In his preoccupation with comparisons, the worried person finally forgets altogether that he is a human being. He despairingly thinks of himself as being so different from others that he even believes he is different in his very humanity.
― Søren Kierkegaard
Scripture: Genesis 13.10
And Lot lifted up his eyes and saw that the Jordan Valley was well watered everywhere like the garden of the Lord, like the land of Egypt, in the direction of Zoar. — Genesis 13.10
Reflection: Striving for What’s Promised
The Park Forum
The voice in Genesis 13.10 breaks from that of the narrator, writes Biblical scholar Robert Alter, revealing the thoughts of Lot as he surveys the land. Far beyond an opportunistic play for better land, Lot seeks to return to “the garden of the Lord”—to Eden itself, where God and humankind walked together.
This desire is, of course, woven into Lot’s nature as a human. It is a longing which Scripture says will one day be fulfilled. But not like this. Not as the fruit of argument (Lot and Abram’s herdsmen were in conflict) and the effect of grasping for more.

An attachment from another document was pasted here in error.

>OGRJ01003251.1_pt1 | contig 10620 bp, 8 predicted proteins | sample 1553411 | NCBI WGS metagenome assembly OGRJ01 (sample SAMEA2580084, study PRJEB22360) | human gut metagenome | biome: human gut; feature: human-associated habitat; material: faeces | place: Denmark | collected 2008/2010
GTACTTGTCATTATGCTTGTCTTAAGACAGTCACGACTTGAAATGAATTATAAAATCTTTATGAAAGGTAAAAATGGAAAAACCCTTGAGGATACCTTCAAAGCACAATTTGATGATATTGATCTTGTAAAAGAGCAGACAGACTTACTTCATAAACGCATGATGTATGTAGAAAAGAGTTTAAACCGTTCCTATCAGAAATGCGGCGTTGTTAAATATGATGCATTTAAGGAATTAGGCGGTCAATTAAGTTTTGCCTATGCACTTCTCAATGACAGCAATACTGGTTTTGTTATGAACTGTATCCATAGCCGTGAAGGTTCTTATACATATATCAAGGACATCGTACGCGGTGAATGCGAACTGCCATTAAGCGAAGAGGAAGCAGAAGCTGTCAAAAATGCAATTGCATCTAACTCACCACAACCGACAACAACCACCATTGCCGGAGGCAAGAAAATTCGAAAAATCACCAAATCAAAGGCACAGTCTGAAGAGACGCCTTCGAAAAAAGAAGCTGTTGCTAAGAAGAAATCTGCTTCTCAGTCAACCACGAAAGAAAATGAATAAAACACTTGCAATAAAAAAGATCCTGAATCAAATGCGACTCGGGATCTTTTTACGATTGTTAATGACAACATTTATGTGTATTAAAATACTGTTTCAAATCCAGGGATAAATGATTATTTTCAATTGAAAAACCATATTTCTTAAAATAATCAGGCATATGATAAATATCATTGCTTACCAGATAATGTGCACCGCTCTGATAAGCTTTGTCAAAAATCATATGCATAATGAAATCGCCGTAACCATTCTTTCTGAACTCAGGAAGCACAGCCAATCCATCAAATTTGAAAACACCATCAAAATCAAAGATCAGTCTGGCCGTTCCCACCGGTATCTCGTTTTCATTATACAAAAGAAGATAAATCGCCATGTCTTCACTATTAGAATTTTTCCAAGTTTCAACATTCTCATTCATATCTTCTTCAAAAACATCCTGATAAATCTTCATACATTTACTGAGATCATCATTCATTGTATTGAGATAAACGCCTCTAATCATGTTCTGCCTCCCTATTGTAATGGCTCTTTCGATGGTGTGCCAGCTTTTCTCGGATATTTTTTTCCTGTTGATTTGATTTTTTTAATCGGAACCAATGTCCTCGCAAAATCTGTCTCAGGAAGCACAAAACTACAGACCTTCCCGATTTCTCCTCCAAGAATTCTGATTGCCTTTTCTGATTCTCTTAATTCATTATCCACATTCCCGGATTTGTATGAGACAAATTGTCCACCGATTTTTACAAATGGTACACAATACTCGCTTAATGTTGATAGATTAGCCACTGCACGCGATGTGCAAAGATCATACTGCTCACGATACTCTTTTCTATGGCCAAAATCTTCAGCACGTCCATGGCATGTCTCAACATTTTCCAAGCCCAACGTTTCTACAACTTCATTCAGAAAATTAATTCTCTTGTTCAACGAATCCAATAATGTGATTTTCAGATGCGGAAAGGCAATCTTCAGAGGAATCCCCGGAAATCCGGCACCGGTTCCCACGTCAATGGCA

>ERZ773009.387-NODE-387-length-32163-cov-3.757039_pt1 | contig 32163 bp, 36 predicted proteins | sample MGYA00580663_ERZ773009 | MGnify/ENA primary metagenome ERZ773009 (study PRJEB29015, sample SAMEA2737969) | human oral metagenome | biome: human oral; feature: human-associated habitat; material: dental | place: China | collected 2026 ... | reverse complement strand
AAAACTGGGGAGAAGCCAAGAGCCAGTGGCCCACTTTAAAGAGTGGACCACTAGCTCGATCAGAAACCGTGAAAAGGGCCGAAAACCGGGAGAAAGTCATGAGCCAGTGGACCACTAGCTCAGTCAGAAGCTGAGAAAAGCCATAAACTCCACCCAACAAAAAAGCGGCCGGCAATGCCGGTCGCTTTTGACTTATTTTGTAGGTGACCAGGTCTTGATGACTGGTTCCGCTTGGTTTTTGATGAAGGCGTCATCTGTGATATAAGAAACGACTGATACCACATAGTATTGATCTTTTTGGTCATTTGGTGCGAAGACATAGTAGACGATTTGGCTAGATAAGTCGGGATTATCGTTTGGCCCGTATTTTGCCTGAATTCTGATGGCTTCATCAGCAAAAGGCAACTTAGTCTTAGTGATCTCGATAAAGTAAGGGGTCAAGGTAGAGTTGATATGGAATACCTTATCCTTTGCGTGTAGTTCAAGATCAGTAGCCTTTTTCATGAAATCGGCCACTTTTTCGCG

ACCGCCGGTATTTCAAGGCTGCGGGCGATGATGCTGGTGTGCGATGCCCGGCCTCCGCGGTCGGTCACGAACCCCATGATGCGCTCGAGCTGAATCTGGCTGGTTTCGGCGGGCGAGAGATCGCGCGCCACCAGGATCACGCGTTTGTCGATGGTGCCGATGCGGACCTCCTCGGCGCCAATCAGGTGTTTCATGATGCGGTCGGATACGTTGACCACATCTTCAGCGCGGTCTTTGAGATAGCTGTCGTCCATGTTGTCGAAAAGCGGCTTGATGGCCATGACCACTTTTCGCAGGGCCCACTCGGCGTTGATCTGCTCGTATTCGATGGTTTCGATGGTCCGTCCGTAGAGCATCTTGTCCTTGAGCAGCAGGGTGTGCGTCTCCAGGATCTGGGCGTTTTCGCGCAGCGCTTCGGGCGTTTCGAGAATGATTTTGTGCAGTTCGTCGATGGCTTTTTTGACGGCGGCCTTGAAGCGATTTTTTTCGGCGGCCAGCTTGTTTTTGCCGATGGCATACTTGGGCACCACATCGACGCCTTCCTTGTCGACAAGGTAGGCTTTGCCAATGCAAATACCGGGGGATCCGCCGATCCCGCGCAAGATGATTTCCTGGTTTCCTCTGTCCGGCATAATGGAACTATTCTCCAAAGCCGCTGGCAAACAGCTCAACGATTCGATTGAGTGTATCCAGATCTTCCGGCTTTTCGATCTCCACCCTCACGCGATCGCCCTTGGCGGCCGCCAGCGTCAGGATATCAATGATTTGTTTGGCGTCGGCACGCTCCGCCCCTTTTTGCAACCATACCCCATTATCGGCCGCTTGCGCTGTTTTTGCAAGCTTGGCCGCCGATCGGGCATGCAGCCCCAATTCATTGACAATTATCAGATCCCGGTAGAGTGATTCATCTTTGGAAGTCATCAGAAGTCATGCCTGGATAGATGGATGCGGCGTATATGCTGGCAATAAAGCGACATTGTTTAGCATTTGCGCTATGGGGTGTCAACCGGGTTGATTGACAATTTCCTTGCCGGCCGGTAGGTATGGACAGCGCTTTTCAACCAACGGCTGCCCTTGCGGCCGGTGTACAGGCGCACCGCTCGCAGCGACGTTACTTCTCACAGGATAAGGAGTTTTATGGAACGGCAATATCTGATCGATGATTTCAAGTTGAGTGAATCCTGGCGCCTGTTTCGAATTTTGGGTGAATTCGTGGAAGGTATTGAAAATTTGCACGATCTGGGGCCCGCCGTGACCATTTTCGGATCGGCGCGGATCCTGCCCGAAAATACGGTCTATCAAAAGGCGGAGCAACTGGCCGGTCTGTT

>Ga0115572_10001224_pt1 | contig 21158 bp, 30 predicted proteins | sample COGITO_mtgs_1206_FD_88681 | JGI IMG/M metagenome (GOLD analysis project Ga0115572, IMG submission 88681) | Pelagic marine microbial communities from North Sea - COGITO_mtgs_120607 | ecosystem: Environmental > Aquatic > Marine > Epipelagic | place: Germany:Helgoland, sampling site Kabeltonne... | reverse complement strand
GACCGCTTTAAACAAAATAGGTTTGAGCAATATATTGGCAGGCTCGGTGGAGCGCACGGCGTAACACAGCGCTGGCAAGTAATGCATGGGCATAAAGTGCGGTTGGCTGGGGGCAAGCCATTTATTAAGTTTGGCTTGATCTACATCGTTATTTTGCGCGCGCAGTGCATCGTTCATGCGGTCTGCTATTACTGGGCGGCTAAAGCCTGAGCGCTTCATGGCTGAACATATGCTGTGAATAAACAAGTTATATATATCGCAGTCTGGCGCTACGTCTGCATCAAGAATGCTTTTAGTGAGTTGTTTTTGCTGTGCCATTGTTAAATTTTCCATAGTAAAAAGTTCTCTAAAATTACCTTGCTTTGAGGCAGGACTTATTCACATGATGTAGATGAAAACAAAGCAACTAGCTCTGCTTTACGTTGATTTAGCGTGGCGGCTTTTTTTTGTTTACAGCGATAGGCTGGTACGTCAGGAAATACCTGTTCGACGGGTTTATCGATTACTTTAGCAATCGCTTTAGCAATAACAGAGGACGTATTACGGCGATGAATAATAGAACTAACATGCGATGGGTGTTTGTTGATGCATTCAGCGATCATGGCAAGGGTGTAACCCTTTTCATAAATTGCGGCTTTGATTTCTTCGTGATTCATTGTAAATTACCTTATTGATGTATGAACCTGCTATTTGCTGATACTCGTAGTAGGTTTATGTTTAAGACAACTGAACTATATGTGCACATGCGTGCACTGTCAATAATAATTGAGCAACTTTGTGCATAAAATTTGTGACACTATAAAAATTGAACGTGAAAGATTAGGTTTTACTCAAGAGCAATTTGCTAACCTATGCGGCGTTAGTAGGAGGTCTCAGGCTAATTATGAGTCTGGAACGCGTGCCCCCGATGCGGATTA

The temptation Christ faced in the wilderness was similar, at least in substance. After wandering through the barren land for weeks, the offer was made: quench your material longings by your own ability. Sustenance, validation, and power—all within reach. All rightfully his. Jesus’ reply? In the end, that wouldn’t satisfy my deepest longings.
Jesus saw past receiving what was promised, looking to the relationship from which he was supposed to draw all his needs. Lot found a way to satisfy his longings through his own power. Pastor Timothy Keller observes:
That’s hyperbolic language, Robert Alter says, but it is spiritually significant… [Lot] wants the garden of the Lord without the Lord! How can you have the garden of the Lord without the Lord? How can you have that kind of satisfaction, how can you have that kind of contentment, and how can you have that kind of sense of success without him?
We have so many appetites—find a way to fulfill them on your own and you’ll still be hungry.
The Concluding Prayer of the Church
Lord God, almighty and everlasting Father, you have brought me in safety to this new day: Preserve me with your mighty power, that I may not fall into sin, nor be overcome by adversity; and in all I do direct me to the fulfilling of your purpose; through Jesus Christ my Lord. Amen.
– From The Divine Hours: Prayers for Autumn and Wintertime by Phylis Tickle